Barbara Fredrickson is a pioneer in the investigation of positive emotions. Here's the link to her Positive Emotions and Psychophysiology Lab: http://www.unc.edu/peplab/. The following link is to a research center here in Wisconsin, Center for Investigating Healthy Minds: http://www.investigatinghealthyminds.org/. We have years of research into illness. These two centers are in the forefront of researching health. (Thanks again to Leon for the Fredrickson lead.)
3) CHOOSE STILLNESS - NOW AND AGAIN
Just try it.
4) LEARNING POEMS BY HEART — No science for this one, just personal experience in the depth of relationship that happens when a poem is in my heart.
Climb Mount Fuji,
7. What's the Rush? or How Rushing Slows You Down
Do you ever find yourself in a rush? Can you describe the feeling of rushing? Rushing is often confused with speed. Rushing isn’t the feeling of being fast; rushing is the feeling of being ahead of yourself.
Rushing is the feeling of being where you are not!
The tension and grip of rushing interferes with speed. It also causes the tendency to knock into things and have minor accidents since your attention is somewhere else--out ahead of you. Friday afternoon is the most common time for workplace injury. Moving quickly requires freedom of movement, ease and balance. It isn’t at all what rushing feels like.
People often work with me to address physical concerns. Many times the cause of the symptom has less to do with what they know about the body than how they are going about life. You can be the Master of Body-mechanics and if you are rushing you will move inefficiently. You cannot be physically efficient and rush. It is impossible because your body is always in the coordination of what you are up to with your intention and attention, both of which are ahead of you when you rush.
It can seem impossible not to rush. Once a you feel the uselessness of rushing and experience the ease that is speed, it can practically change itself. A student described rushing on her way to work. She said, “I noticed I was in a rush and asked myself, 'Do I need to rush?' The answer was, ‘no’. I wasn’t even late! So I just stopped.” How often are you rushing erroneously?
The next time you find yourself in a rush:
— Notice the specific sensations of rushing: tension in your jaw, gripping in your body, being off balance.
— Notice what your focus is on. Are you ahead of yourself or thinking about what is coming nest: the next bite, already in the car, what you'll do after you read the e-mail...?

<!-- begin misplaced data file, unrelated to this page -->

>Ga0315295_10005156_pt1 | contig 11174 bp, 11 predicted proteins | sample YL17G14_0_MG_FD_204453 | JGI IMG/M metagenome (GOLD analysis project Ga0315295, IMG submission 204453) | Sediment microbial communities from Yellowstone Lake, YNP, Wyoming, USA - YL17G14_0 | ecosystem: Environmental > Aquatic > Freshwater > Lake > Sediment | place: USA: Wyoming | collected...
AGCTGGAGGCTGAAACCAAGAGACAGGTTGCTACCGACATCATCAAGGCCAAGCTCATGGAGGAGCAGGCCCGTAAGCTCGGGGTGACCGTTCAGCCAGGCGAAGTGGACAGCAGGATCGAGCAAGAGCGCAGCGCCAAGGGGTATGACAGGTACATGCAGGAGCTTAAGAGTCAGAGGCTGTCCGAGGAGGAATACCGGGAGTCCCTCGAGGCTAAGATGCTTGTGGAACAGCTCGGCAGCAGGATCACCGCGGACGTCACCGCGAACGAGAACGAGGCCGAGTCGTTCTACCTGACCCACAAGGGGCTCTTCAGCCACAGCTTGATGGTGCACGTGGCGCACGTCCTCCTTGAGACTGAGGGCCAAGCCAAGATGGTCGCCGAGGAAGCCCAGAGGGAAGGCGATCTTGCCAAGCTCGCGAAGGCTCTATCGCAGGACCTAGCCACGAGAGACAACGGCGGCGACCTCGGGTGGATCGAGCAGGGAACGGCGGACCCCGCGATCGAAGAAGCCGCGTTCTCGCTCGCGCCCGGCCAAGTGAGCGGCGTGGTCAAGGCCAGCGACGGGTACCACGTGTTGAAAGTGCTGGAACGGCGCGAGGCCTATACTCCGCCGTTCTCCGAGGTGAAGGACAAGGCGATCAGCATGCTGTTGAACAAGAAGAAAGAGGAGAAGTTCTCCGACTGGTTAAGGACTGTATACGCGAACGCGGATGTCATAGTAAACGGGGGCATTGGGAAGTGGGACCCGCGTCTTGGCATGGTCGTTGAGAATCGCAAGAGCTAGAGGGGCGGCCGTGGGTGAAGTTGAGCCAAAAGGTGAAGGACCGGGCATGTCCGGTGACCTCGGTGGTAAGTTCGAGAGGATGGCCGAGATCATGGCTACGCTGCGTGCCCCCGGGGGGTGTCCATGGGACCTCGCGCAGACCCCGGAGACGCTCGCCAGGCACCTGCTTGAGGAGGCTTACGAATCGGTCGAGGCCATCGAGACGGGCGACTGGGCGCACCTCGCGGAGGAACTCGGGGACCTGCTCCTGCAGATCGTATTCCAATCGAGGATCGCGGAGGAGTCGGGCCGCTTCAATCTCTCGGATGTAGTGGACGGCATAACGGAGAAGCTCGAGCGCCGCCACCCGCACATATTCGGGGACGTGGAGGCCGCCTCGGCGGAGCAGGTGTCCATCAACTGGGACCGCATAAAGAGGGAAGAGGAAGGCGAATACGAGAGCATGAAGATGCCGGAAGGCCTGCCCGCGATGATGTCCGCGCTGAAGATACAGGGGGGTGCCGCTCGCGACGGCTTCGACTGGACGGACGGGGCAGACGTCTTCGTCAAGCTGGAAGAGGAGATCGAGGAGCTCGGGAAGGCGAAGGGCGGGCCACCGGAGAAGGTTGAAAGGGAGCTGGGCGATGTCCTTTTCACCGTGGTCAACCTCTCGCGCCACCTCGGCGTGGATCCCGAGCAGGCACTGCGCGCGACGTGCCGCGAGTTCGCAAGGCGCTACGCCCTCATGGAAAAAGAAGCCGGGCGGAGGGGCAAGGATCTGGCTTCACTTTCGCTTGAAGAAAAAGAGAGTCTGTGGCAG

Ask yourself if you need to go quickly now?
— Lighten up to move quickly. Find out how quickly you can move rather than move as fast as you can. The later framework tends to invite a rush.
Do you often have more to do in a day than is possible to get done? Do you even know what is possible? This is a setup for stress and rushing. The stress isn’t the problem. The stress is the sensation of trying to do the impossible. Your body tension is NOT the problem; it is a wonderful signal alerting you to what your are trying to do.
Your idea that you can get so much done in a day is the problem. As my teacher, David Gorman, says, “Nice idea, wrong universe.” The sooner you align your idea/desire with reality, the easier life is.
6. Frustration, or you can’t always get what you want but you can be cool with it
Annoyed, frustrated, mad – this family of feelings is a territory of stress. This article gives you a simple tool to help you diffuse the annoyance, frustration or anger reaction and turn it into a more productive response. Over time people who have used this tool have reported becoming less frustrated, gaining clarity and making productive choices sooner. Physically, this translates into less headaches, tension and stress.
The Cupped Hands Gesture Tool:
— Step 1: Wake up in the moment and identify the feeling. “I am frustrated.”
— Step 2: Take one hand and make a cup gesture in front of you. That hand holds the current reality or situation like “The tire is flat.” Say the current reality as simply as you can.
— Step 3: Do the same gesture in the other hand and fill it with what you wish was true like “I wish the tire wasn’t flat.”